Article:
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Proceedings Paper

Temperature-Controlled Quartz Crystal Microbalance Measurements On Space Transport System (STs-2)
Author(s): J. A. Fountain
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Paper Abstract

The purpose of the Temperature-Controlled Quartz Crystal Microbalance (TQCM) system on STS-2 was to measure condensible molecular flux in the payload bay of the Space Shuttle as a function of temperature, direction, and time.1 Five quartz crystal microbalance sen-sors were located in the IECM to measure molecular adsorption in each of the Orbiter axes, +X (fore), -X (aft), +Y (starboard), -Y (port), and -Z (up, perpendicular to payload bay). The temperature of each sensor was controlled by a thermoelectric device so contamination could be measured as a function of four preset temperatures: +30, 0, -30, and -60°C. When orbital altitude was reached, the TQCM sensors began their orbital measuring cycle routine (Figure 1). The sensors were commanded to 80°C for 30 min, which was used as an initial clean-up. They were then stepped through a program of 2-nr collection periods at each temperature with a 30-min, 80°C period between each collection period. The collection periods progressed in descending order from +30 to -60°C and, then the cycle was repeated. Since the STS-2 orbital phase lasted approximately 53 hrs, the TQCM system completed four cycles and was in the fifth when the mission was terminated.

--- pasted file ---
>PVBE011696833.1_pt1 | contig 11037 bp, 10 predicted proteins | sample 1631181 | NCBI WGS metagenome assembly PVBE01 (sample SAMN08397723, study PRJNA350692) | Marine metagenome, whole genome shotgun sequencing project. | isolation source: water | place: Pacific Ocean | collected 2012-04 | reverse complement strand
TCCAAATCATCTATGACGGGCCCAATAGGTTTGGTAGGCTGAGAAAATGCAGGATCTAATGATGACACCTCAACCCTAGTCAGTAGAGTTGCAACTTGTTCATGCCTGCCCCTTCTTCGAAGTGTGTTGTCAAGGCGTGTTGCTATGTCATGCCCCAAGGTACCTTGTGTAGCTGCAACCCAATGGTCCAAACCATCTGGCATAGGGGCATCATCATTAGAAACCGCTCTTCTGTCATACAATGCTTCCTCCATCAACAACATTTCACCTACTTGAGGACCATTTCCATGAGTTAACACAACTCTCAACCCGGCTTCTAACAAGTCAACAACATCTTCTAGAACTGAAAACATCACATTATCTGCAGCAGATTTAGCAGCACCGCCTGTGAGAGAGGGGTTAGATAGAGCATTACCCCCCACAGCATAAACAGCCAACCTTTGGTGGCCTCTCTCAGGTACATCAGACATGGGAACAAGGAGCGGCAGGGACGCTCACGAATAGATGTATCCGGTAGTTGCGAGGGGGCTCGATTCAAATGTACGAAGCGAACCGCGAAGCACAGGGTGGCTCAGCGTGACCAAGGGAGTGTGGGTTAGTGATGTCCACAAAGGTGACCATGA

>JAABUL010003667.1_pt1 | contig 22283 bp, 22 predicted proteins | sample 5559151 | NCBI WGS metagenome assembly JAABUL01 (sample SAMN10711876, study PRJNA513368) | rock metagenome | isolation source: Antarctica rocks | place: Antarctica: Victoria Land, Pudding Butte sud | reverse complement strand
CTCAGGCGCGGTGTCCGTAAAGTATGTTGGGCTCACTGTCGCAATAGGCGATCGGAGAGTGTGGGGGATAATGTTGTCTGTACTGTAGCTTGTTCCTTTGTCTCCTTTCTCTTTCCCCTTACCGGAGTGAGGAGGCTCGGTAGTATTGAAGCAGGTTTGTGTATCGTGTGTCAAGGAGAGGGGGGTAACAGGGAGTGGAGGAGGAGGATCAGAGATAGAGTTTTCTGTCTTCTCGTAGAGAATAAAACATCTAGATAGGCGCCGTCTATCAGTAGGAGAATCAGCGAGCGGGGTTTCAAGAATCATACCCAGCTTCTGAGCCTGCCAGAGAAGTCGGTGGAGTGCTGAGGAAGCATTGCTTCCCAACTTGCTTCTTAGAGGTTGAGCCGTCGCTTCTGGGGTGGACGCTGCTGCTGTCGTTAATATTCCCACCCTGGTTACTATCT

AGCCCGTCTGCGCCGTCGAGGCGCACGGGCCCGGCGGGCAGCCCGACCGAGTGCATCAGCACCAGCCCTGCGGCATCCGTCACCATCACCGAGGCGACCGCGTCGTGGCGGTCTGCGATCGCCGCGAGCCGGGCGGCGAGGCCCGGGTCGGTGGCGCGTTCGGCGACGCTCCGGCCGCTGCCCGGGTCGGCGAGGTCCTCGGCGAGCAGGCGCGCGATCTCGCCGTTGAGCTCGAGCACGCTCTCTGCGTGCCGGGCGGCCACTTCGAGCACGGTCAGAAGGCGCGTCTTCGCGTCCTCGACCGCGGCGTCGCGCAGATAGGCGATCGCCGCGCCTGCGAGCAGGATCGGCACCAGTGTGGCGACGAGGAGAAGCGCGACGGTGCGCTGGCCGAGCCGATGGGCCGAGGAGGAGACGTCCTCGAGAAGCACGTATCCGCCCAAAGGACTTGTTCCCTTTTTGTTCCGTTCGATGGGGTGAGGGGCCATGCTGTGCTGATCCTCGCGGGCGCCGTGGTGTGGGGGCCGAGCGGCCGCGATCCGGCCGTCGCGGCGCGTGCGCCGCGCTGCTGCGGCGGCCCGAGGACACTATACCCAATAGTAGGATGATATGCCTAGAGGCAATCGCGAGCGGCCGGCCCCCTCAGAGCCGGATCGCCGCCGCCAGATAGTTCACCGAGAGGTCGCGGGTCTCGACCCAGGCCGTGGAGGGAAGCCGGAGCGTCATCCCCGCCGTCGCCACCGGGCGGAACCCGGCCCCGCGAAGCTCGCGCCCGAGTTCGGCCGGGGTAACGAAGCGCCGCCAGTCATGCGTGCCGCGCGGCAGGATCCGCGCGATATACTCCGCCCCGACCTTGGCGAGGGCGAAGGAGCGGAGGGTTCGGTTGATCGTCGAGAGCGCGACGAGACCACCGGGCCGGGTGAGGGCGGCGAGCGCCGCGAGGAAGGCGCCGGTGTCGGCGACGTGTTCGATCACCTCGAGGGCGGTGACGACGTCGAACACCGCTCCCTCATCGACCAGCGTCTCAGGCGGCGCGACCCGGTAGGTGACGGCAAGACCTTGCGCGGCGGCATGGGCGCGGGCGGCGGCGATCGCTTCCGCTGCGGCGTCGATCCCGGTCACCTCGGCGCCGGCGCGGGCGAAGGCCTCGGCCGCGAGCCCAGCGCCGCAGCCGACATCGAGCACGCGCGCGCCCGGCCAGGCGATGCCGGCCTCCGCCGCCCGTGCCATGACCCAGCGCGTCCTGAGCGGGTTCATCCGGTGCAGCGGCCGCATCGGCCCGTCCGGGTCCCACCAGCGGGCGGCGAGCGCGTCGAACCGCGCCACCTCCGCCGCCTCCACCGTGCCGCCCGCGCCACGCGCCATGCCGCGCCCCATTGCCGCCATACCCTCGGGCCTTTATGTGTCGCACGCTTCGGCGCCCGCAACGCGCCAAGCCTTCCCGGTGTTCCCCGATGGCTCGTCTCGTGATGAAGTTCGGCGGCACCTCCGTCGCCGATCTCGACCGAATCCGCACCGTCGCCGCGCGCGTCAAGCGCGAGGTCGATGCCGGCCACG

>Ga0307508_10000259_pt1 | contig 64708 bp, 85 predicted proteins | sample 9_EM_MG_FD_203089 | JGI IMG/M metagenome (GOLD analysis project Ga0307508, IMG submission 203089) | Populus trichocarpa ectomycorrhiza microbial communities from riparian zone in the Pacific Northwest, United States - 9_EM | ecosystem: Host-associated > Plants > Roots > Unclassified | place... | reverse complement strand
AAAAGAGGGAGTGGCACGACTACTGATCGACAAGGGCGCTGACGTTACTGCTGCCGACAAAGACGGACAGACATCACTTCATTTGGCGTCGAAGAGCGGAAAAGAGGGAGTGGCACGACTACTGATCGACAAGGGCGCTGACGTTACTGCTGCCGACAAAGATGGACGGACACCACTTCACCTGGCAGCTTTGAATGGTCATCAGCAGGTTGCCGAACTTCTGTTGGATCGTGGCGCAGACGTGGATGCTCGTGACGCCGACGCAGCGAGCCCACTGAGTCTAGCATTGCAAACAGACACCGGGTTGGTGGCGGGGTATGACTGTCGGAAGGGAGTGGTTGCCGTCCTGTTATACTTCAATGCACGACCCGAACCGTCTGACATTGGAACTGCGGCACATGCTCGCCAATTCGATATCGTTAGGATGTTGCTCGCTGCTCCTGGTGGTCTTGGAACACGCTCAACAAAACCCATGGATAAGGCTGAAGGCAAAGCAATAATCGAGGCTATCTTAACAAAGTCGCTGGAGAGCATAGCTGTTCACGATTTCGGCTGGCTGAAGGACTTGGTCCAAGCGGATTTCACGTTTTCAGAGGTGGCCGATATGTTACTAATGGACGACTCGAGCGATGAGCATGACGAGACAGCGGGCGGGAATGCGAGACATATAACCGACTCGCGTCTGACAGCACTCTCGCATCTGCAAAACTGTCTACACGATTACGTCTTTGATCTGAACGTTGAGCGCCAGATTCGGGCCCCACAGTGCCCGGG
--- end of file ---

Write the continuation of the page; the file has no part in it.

Paper Details

Date Published: 12 April 1983
PDF: 6 pages
Proc. SPIE 0338, Spacecraft Contamination Environment, (12 April 1983); doi: 10.1117/12.933632
Show Author Affiliations
J. A. Fountain, NASA/Marshall Space Flight Center (United States)


Published in SPIE Proceedings Vol. 0338:
Spacecraft Contamination Environment
Carl R. Maag, Editor(s)

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